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Great content should be both entertaining and informative. Oftentimes, especially on the web, the two are not mutually exclusive.
Plenty of content is entertaining–such as cat videos or memes–and there’s certainly plenty of informative content out there–the kind you’ll find on Wikipedia or wiseGEEK–but in order for your content to succeed on social media AND serve as a resource by standing the test of time, it has to entertain and inform people.
Does that mean writing, images, video, or what?
It’s all of those things. If you want to have appealing content, you can’t just work hard on one or the other. Everything you produce or publish needs to be high quality.
That means you need to know how to select the best images if you’re going to write a post about cool classic cars or be able to search YouTube for the best videos to include if you’re planning on creating a list of incredible skateboard tricks.
In order to teach you how to produce great content, I need to refer back to what great content looks like. Specifically, the word “genuine.”
Being genuine is the most important part of creating content. Whether you’re genuinely passionate about your business or genuinely interested in talking about your love of sports cars–whatever the case may be, it will show in your writing. In my case, I’m genuinely passionate about great content.
So other than being real, how do I take my content to the next level?
Great content takes hard work. There’s no quick fix to suddenly make your content go from mediocre to amazing overnight, you simply have to put in the time it takes to get it there. Most writers, artists, and directors have the skill to produce amazing work, and know what it takes to create appealing content, yet fall short due to the need to put SOMETHING out there.
If you’re a business, this can mean taking the time (and money in many cases) needed to acquire the best people or services in order to improve your site’s content.
The cycle of crappy content is a serious problem for many, as the goal of creating quality content is lost on the amount of content published.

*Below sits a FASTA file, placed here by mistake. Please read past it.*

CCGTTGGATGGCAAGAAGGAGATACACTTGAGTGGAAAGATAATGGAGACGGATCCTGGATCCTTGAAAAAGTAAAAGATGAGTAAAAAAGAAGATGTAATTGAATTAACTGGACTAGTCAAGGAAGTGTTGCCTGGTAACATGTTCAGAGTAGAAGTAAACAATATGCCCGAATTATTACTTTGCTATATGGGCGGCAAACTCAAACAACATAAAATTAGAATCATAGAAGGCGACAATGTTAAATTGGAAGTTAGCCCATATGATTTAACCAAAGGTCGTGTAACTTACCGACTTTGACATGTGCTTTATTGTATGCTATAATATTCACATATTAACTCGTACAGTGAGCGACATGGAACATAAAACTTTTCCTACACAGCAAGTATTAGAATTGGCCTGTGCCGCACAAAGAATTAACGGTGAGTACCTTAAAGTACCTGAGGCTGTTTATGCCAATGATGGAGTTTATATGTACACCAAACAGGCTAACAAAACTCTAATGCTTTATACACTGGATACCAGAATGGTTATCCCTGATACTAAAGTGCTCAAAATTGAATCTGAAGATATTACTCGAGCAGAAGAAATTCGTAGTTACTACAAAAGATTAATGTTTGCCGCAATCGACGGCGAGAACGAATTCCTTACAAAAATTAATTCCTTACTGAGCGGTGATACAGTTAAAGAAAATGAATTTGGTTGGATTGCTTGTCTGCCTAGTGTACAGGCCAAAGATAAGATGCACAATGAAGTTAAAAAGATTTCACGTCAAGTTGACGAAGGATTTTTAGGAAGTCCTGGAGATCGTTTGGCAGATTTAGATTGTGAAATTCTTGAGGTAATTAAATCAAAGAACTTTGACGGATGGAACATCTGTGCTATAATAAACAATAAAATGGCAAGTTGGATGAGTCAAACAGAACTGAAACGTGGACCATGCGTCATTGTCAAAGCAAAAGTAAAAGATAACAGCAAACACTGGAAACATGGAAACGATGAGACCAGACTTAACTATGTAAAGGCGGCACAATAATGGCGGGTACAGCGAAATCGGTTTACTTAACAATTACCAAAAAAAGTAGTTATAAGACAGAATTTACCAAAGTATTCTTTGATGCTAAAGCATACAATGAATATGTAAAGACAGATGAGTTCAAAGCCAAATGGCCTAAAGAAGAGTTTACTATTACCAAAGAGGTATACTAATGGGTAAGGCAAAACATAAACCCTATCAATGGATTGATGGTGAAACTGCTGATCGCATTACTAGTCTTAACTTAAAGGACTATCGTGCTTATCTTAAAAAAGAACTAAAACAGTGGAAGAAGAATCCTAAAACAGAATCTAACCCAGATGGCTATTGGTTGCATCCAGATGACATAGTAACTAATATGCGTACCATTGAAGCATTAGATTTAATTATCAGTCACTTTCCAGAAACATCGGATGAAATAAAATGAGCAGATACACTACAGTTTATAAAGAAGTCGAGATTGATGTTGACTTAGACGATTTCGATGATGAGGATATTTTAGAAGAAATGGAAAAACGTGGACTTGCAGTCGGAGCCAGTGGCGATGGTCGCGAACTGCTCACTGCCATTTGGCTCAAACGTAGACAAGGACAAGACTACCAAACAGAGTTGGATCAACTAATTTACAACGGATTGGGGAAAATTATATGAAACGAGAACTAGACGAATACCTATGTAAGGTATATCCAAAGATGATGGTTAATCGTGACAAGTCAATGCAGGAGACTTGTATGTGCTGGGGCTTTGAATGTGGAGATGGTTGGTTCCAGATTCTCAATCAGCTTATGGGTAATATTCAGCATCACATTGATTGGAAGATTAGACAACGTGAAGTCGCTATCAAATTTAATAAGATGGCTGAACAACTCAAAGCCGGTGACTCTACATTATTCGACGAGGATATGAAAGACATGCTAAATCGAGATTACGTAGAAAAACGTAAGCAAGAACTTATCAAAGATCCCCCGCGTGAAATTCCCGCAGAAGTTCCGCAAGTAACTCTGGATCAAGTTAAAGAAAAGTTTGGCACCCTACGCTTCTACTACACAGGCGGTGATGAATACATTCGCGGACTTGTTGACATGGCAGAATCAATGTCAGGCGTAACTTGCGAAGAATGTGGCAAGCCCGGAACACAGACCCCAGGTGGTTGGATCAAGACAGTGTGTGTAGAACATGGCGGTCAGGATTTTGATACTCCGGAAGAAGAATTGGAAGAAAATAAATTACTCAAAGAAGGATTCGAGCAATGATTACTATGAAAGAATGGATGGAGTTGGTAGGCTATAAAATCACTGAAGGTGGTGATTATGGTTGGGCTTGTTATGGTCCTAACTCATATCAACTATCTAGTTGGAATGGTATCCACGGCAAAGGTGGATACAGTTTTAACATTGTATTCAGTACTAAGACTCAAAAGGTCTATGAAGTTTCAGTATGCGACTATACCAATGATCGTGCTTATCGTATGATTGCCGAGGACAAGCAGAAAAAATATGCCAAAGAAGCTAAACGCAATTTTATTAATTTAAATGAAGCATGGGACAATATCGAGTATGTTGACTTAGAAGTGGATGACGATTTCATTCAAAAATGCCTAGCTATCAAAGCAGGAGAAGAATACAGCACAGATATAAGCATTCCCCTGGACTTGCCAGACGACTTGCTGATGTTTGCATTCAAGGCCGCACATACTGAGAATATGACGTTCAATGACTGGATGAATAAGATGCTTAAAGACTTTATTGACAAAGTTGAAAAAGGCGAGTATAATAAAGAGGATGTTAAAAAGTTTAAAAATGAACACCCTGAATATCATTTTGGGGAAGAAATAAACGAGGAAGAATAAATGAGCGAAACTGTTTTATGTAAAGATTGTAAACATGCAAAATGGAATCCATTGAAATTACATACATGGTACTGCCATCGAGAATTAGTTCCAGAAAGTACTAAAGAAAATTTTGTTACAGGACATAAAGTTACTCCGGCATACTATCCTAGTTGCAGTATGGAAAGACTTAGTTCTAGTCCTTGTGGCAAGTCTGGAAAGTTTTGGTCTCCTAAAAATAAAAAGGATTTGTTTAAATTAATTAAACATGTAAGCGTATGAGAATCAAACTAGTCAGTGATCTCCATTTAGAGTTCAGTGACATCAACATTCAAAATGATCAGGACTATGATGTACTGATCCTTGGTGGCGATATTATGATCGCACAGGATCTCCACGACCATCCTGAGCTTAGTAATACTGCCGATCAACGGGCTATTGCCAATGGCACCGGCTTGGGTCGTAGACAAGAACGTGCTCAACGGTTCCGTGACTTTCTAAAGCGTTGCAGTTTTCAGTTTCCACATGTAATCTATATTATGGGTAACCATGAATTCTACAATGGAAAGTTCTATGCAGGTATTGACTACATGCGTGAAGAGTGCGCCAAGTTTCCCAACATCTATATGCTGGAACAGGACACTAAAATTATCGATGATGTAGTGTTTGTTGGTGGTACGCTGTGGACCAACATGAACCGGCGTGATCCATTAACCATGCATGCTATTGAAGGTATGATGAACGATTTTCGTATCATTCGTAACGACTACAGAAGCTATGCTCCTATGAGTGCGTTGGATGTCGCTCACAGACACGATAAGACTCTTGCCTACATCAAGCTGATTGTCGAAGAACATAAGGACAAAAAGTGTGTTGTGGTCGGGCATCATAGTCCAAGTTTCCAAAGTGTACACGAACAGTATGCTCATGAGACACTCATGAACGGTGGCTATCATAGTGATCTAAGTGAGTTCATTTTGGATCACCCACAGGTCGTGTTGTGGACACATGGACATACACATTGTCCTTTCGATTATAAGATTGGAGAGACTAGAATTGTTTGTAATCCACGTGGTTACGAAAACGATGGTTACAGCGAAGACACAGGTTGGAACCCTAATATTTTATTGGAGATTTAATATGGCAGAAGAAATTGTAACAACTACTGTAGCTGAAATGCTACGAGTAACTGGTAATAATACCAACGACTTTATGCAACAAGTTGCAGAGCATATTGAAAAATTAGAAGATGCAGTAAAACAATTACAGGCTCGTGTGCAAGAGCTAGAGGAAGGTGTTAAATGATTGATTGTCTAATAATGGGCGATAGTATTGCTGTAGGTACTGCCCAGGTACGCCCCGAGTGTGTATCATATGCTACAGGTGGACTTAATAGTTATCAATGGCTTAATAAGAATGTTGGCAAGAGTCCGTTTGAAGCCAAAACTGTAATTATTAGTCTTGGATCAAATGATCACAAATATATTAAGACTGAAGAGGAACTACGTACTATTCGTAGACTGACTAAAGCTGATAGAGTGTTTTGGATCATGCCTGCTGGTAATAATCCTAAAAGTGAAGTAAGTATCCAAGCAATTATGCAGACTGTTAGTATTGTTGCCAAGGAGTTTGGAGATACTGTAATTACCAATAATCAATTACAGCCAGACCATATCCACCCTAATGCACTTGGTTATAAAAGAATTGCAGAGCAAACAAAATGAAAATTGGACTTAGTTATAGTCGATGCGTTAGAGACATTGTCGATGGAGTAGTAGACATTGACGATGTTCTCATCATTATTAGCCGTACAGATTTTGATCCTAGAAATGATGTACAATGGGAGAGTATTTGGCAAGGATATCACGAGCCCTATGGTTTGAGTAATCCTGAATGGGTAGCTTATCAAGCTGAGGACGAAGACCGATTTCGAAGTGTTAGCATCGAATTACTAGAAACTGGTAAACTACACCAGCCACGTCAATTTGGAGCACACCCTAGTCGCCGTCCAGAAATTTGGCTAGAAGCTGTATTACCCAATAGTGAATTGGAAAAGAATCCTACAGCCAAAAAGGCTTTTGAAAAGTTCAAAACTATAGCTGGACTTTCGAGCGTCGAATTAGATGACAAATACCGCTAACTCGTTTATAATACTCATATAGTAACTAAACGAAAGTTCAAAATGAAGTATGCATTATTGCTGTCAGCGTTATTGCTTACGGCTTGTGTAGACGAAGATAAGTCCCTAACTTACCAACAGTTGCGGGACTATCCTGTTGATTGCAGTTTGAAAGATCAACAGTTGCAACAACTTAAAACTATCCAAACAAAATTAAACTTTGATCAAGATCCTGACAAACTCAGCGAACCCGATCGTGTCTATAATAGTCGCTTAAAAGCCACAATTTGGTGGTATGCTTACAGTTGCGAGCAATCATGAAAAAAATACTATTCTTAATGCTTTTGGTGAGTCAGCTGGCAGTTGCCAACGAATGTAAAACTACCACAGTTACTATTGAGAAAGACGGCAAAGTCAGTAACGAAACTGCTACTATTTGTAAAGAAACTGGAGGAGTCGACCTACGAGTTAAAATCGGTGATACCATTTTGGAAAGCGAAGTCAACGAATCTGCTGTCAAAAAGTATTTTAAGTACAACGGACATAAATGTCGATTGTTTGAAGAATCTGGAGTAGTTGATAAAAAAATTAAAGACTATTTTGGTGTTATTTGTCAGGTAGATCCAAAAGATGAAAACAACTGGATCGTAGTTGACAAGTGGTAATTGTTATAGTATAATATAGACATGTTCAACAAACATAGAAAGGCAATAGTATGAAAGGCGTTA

You can create a million pieces of crappy content that no one will share, but just one piece of great content can outperform months of half-assed work.
One of the worst feelings is taking the time to produce great work and not seeing great results. But it happens. You’re not going to hit a home run each time you step up to the plate, and you won’t create a viral sensation every time you work hard on a particular piece of content.
Over time, however, you’ll learn more and more about the process, discover what your target audience is after, and tweak your content to become more and more appealing.
When people feel the need to share your content, you know you’ve created great content. If it makes people want to take the time to publicly endorse and promote it, you should examine what you did to create it and take notes for future content creation plans.
If you’re producing great content, you’ll know because people want to be associated with it. They’re willing to tell their friends “Hey, I’m reading this! If you’re anything like me, you’ll enjoy this too.”
If a salesperson should “always be closing,” a content creator should always be producing great content. There’s absolutely no downside to great content–even if it did not perform as expected. When people look at your site or research your brand, you don’t want them turned off by content churned out through the cycle of crappy content. You want them to see your well-researched, well-written, absolutely best work each and every visit.
By making certain your great content outweighs your crappy content, you’re giving your site a positive great-to-crappy content ratio, which is something I learned from David Spark of Spark Media Solutions.
Content can only get so far on its own, meaning you still need to have a plan to get it in front of people.
Whether that means employing a social media marketing company to get you off the ground, paying for traffic through Facebook or StumbleUpon, or simply getting your hands dirty by becoming extremely active on the major social media sites, a promotion strategy will elevate your content and give it an audience who can decide from there if they’d like to share it or not.
Whether the goal is to inform, advise, or make people laugh, make sure your content serves a purpose.
If your goal is to inform, work hard to understand the topic you’re writing about by doing in-depth research. Put yourself in the shoes of a future reader, ask the questions that need to be answered, and then answer them better than anyone else.
Content is still very much king on the web. And no matter how much it changes, quality will continue to be the factor that separates successful content from forgettable content.
There are hundreds of thousands of great sites producing great content, from the largest sites on the web to small, personal blogs written by everyday people. And while I’d love to list them all, here are a few that stand out and why:
All of these sites embody the informative and entertaining ideal I’ve talked about throughout this post. They act as a resource, but have fun doing it. And that’s what people on the web are after!
This video is a part of Erin and Amanda’s new segment on Auto Dealer Live called Get Your Social On. You can tune in each Thursday on UStream.TV or watch the footage the next day on Wikimotive’s YouTube page.
This awesome blog post first appeared on Wikimotive's blog under the title: "How to Produce Great Content for Social Media Success."